Distillers’ grains consist of all the nutrients left once the starch in cereal grains is fermented to produce ethanol. Since starch constitutes over 2/3 of the grain composition, once used-up, all remaining nutrients (i.e. protein, fat, fiber, etc.) concentrate at least three-fold. Ethanol in the past was obtained predominately for the production of alcoholic beverages.
More recently, the increased use of ethanol in gasoline blends have made this co-product increasingly available, and as a result the need to find channels for its utilization. Because of the high nutritive value of the remaining nutrients, feeding it to livestock is undoubtedly the most efficient way of using them. In addition, incorporating co-products into livestock feed, reduces the carbon footprint and leads to greater overall food security.
During the production of alcohol, starch is fermented by specific enzymes to ethanol which is then removed by distillation. The remaining wet mash is then centrifuged to separate the solids from the liquid. The latter undergoes evaporation removing more water and leaving the “solubles” which then go through another centrifugation to separate some of their oil.
Once the oil is separated variable amounts of the remaining solubles are added back to the solids separated during the first centrifugation. In the US the proportions of solids and solubles added back are regulated by law, a restriction that however does not occur in Europe. This results in variability in the composition of the distillers’ grains originated from different European distilleries that produce alcoholic beverages.
Although in the US corn is the predominant grain used for alcohol production resulting in a corn distillers’ grains co-product, other countries such as Canada, Germany, and the United Kingdom also use wheat as a source of fermentable starch. While the use of corn DDGS has been extensively studied in the US, there is not much research conducted with wheat DDGS.
Studies in Canada and Germany have shown that the inclusion of between 15 and 17% wheat DDGS in the diet did not negatively affect milk production. There had not been however studies with wheat DDGS produced in Europe until recently.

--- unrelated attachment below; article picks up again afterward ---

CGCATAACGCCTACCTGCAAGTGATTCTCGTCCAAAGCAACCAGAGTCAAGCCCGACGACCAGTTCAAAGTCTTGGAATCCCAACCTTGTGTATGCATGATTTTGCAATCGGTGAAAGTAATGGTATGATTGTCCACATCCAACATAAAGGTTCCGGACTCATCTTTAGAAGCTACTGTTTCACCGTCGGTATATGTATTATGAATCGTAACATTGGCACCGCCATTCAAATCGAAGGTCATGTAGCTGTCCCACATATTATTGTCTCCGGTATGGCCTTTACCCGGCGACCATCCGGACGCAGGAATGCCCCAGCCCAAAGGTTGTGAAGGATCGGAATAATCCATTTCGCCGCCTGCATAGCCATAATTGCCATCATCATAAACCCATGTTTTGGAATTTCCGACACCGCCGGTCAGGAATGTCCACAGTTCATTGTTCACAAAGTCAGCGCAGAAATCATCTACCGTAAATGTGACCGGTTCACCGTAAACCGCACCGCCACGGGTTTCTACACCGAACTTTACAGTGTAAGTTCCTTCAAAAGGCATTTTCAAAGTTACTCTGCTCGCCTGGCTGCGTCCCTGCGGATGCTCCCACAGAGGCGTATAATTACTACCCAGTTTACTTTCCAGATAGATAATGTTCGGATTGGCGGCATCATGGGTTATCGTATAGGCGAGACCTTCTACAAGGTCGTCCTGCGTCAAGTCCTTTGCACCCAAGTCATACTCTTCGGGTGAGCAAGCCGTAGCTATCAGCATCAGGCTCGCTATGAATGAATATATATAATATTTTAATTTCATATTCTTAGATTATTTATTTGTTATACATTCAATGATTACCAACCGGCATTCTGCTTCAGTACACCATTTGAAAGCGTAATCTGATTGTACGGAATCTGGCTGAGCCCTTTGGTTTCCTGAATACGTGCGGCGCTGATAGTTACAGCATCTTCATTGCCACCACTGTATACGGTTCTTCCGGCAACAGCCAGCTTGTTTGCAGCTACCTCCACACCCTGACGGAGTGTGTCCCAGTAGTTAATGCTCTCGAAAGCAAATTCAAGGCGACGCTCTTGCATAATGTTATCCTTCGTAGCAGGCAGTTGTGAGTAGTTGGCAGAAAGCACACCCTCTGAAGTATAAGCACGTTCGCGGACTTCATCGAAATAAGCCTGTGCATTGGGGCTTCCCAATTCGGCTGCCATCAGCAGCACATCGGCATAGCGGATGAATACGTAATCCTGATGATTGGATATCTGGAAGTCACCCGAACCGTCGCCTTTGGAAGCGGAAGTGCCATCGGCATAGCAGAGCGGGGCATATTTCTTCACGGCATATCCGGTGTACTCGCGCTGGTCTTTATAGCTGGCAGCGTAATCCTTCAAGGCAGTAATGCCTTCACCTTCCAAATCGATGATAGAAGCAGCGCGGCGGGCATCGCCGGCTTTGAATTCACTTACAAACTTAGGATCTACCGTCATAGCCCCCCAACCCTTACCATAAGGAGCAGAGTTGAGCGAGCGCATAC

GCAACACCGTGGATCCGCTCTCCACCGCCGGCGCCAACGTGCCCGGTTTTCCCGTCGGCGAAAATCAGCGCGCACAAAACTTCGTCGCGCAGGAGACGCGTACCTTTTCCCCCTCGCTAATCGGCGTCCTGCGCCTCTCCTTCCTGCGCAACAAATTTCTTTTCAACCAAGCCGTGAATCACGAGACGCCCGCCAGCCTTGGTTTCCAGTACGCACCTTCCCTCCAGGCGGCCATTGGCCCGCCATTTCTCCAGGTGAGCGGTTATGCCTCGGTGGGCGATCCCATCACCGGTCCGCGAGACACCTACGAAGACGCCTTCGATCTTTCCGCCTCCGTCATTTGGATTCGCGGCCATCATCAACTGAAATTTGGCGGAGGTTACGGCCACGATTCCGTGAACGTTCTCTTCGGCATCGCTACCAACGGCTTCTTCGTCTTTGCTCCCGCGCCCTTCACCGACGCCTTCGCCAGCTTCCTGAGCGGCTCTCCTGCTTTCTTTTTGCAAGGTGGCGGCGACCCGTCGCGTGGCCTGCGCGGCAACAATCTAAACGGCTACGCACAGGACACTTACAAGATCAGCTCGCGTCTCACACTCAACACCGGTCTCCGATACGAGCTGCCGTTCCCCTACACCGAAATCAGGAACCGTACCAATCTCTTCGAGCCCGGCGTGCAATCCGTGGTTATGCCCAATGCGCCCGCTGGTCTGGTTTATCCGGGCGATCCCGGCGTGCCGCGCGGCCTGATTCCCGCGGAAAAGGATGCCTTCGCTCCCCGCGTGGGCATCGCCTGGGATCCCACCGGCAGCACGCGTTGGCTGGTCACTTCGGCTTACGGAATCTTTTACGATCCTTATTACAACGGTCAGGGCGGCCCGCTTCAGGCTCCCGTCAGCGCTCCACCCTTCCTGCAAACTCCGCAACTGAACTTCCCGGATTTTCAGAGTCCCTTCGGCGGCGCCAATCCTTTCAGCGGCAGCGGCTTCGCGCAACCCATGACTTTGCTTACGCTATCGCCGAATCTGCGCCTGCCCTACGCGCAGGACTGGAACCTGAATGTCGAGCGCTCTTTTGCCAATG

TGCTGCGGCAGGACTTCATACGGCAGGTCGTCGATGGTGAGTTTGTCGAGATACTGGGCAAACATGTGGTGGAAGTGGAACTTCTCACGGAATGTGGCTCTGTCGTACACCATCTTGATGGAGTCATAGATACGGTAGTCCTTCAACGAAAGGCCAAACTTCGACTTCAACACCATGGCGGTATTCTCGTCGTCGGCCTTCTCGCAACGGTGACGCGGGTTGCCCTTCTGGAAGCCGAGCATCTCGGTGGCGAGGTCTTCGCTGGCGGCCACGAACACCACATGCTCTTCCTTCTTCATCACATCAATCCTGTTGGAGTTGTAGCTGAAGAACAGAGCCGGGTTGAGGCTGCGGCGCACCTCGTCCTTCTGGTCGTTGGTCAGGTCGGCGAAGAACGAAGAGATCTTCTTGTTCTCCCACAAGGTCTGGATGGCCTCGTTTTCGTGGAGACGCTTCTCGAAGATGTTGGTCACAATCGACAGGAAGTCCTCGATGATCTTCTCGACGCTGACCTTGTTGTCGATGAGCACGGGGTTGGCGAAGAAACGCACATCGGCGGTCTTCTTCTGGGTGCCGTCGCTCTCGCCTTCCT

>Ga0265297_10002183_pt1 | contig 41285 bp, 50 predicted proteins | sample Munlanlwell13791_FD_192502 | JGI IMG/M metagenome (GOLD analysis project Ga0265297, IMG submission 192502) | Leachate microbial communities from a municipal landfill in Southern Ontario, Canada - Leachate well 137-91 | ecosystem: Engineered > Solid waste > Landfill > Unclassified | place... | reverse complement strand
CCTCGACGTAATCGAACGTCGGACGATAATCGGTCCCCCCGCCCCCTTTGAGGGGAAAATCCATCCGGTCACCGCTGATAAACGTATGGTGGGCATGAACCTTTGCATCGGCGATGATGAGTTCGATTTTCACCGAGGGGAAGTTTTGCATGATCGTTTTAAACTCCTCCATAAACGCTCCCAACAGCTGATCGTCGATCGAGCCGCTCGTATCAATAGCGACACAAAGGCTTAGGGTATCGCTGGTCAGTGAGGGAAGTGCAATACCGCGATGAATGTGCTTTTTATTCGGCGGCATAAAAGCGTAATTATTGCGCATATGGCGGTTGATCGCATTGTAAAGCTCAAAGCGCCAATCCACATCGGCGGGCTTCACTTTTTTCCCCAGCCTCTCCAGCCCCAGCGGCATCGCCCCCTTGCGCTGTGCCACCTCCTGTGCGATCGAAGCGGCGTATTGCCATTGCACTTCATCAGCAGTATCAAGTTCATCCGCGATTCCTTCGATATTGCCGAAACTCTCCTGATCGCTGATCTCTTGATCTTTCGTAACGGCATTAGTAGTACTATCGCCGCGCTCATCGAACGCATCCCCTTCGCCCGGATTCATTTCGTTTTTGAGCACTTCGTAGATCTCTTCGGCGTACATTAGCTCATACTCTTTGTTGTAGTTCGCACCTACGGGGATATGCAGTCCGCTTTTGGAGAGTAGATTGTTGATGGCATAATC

The opening of two biorefineries in the UK in 2010 and 2013 (annual combined capacity of 850,000 tons of wheat DDGS) sparked the interest to conduct some cattle feeding trials. As a result, a group of local researchers (Garnsworthy et al., 2020) conducted an experiment to measure the responses to wheat DDGS inclusion in diets of high-producing dairy cows.
The authors designed two experiments, testing two batches of wheat DDGS each from a different distillery at four feeding amounts fed to high producing dairy cows. Wheat DDGS replaced soybean and rapeseed meals in the diets. One of the wheat DDGS had lower solubles concentration, which decreased its metabolizable energy. Its inclusion had to be then under 20% of the diet dry matter (DM) to avoid reducing intake and milk production.
The other batch of wheat DDGS had higher solubles and higher metabolizable energy and could be added at 22.5% of the diet DM without affecting intake or production. All diets were balanced for metabolizable energy (ME) and protein (MP), and in experiment 2, for minimum starch and saturated fat.
- Experiment 1: 44 cows were fed diets containing wheat DDGS replacing soybean and rapeseed meals at 0, 0.8, 16.0 and 24.0% of the diet DM.
- Experiment 2: 40 cows were fed diets containing wheat DDGS replacing soybean and rapeseed meals at 0, 7.5, 15.0 and 22.5 g/kg of the diet DM.
Diets were formulated based on the following feedstuffs: grass silage, corn silage, wheat silage, wheat straw, wheat DDGS, soybean meal, rapeseed meal, rolled wheat, ground wheat, sugar beet pulp, protected fat, molasses, urea, vitamins and minerals.
Inclusion of wheat dried distillers’ grains with solubles and DM intake
In experiment 1 there were no effects on DM intake (29 kg/day) and milk yield (42.3 kg/day) with wheat DDGS inclusions of up to 16.0% of the diet DM. When fed at the rate of 24.0% however, both intake and production were lower than the control, probably a result of the low proportion of solubles and energy in this batch of wheat DDGS. There was no effect of wheat DDGS inclusion on milk components, but milk urea nitrogen was greater for wheat DDGS inclusion levels of 0 and 8.0% compared with 16.0 and 24.0%.
In experiment 2 DM intake (22.4 kg/day) and milk production (32.1 kg/day) were not affected by wheat DDGS inclusion up to 22.5%. The ME of wheat DDGS, determined in vivo was 12.1 MJ/kg DM (2.89 Mcal) in experiment 1, and 13.4 MJ/kg DM (3.2 Mcal) in experiment 2.
Importance of the origin of wheat dried distillers’ grains with solubles
Results of this experiment clearly show the importance of taking into consideration the origin of wheat DDGS when balancing diets for dairy cows. In countries where there is no regulation with regards to the amounts of solubles added back to the centrifuged mash, there can be significant differences in the energy content of wheat DDGS as a result of differences in oil concentration.
In the practice, and under farm conditions where cows are fed ad libitum these differences might not be that easy to detect, unless there is very close monitoring of feed intake. It was concluded however that the optimum inclusion level of wheat DDGS to be at least 22.5% DM in diets balanced for minimum starch and saturated fat as well as ME and MP. These values are very similar to the 20% corn DDGS suggested in earlier studies in the US.
Philip C. Garnsworthy, Michael Marsden, Jennifer R. Goodman and Neil Saunders. 2020. Inclusion of Wheat Dried Distillers’ Grains with Solubles from Bioethanol Plants in Diets for Dairy Cows. Animals, 11, 70.
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